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How Can My FDH Visa Holding Fiance Transition into A Dependant Visa With 6-12 Months to Go Before We Get Married?

October 11th, 2022

Posted in Family Visas, The Hong Kong Visa Geeza, Your Question Answered /


First Published June 27, 2018

Documenting proof of the genuine nature of your relationship is a condition precedent to the grant of a dependant visa with the burden of proof decreasing the longer you have been married. Consequently, the newer your relationship / marriage the greater the onus is on you to satisfy ImmD that this relationship does not exist just for visa purposes.


Dear Stephen,

I’m a 41 year old Brit who has been living here for 3.5 years. I am on an employment visa.

My Girlfriend is Indonesian, has been here for 1.5 years and is currently on a 2-year domestic helper contract (and visa) that will end in January 2019

We have been together for 6 months and plan to get married in the next 6-12 months.

The domestic helper visa/girlfriend scheme is obviously out of the question since it’s against the law and I’ve read somewhere else on your site not to get married for visa reasons.

But, knowing immigration’s obvious bias against Filipinos and Indonesians, what will I need to do in order to prove to immigration that we want to marry in order to be together here and start a family and also provide her a better situation? (I’m obviously looking to have her as a dependant).

Just to share our mindset on this: I consider myself a proud immigrant here and not an expat and my girlfriend and I consider that our right to live here is way too important to risk it by “gaming the system”.

My early and cautious assumptions on this, given immigration’s bias, is that they might ask for proofs of relationship so I’ve already started backing up our whatsapp conversations to cover that side of things.

What is the best way to prove to Immigration that we are marrying for the right reasons?

How do we do the right thing ?

Thanks in advance.


Thanks for your question.

The right kind of Visa, in this instance, is the Dependant Visa and the Dependant Visa will be available to you at the point of your fiancé having become your legal wife, through having completed the formalities of a legal marriage and at that time you will need to be able to satisfy three components to the provability test.

First, you’ll need to satisfy that you can put a roof over her head and put food on her table because the nature of the Visa is such that your fiancé will need to show that she’s in a sense dependent on you. So being a good provider is a vitally important part of that so you’ll need to show your proof of income and that you’ve got the financial resources to support you in your marriage.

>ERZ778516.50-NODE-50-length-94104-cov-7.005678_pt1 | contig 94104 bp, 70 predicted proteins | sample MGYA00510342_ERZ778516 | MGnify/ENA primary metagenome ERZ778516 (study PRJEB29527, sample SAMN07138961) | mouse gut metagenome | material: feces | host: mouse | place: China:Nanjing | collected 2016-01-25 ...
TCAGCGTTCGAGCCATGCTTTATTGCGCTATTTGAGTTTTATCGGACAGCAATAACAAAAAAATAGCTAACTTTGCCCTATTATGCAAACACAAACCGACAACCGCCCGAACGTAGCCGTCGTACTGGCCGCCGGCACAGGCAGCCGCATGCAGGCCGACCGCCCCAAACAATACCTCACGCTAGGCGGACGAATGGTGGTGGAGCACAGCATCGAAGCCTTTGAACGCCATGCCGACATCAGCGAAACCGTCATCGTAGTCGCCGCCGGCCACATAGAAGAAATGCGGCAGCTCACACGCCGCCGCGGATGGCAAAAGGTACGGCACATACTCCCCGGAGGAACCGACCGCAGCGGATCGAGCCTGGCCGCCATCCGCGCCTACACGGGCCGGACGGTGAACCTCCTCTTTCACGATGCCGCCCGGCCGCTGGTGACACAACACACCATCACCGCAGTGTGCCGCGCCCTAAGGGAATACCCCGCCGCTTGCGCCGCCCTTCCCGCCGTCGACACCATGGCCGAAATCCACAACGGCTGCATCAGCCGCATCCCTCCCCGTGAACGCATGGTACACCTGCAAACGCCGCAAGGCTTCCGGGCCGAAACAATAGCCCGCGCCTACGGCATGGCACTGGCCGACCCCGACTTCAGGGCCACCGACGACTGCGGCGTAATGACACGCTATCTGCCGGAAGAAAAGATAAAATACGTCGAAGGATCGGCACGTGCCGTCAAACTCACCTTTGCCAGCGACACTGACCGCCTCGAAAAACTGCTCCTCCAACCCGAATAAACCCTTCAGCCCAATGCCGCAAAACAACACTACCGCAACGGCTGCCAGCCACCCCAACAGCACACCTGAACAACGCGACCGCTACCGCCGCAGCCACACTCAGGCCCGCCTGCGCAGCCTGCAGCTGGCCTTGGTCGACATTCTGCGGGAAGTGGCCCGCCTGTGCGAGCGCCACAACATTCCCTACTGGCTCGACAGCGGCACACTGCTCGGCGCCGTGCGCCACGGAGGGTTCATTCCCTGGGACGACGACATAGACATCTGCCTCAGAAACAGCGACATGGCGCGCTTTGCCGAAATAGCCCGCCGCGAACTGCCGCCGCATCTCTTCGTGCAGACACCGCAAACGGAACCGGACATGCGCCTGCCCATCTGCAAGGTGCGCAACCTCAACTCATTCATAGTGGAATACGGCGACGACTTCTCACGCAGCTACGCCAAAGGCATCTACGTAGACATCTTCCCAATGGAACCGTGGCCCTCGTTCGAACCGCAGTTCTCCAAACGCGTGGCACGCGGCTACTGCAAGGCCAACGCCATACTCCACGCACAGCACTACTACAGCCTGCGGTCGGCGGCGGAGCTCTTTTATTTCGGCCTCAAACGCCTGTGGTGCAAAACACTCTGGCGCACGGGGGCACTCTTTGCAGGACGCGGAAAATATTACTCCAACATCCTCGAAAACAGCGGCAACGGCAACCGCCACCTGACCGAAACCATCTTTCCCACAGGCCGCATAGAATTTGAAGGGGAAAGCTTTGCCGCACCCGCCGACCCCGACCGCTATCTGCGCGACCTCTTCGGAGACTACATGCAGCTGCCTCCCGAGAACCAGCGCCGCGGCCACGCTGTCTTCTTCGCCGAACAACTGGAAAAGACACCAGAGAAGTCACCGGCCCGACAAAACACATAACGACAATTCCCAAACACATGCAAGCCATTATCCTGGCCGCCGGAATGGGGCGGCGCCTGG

So in addition to that, you’re going to have to show that your relationship is a genuine relationship that is, that you haven’t just sort of come together at the last minute to come try a situation so that one party can go on to secure a Dependant Visa. So the Immigration Department’s policy in relation to the proof of a general relationship is that, in actual fact, when you are in a loving committed lifelong relationship with a partner you generate a significant amount of evidence just through the normal pattern of your lives that can speak to the genuine nature of that relationship. So for example, have you had an engagement party? Are you planning an engagement party? Have you got the proof? Have you got any proof to show that that has occurred? What paperwork have you got? What photographs exist? In relation to rings, have you got the receipts for the engagement ring? Have you already purchased the wedding rings? If so, show the receipts to the Immigration Department. Another good proof of Social confirmation that your relationship is genuine is photographs with your respective families. E-mails going back over time between the two of you. Independent written confirmation of friends and other upstanding members of the community. All of these things in addition to you having a record of your Whatsapp conversations will go towards satisfying the Immigration Department that this relationship isn’t flash in the pan and hasn’t come together just for immigration purposes. That it is in fact a genuine, committed relationship that’s going to last your lifetimes.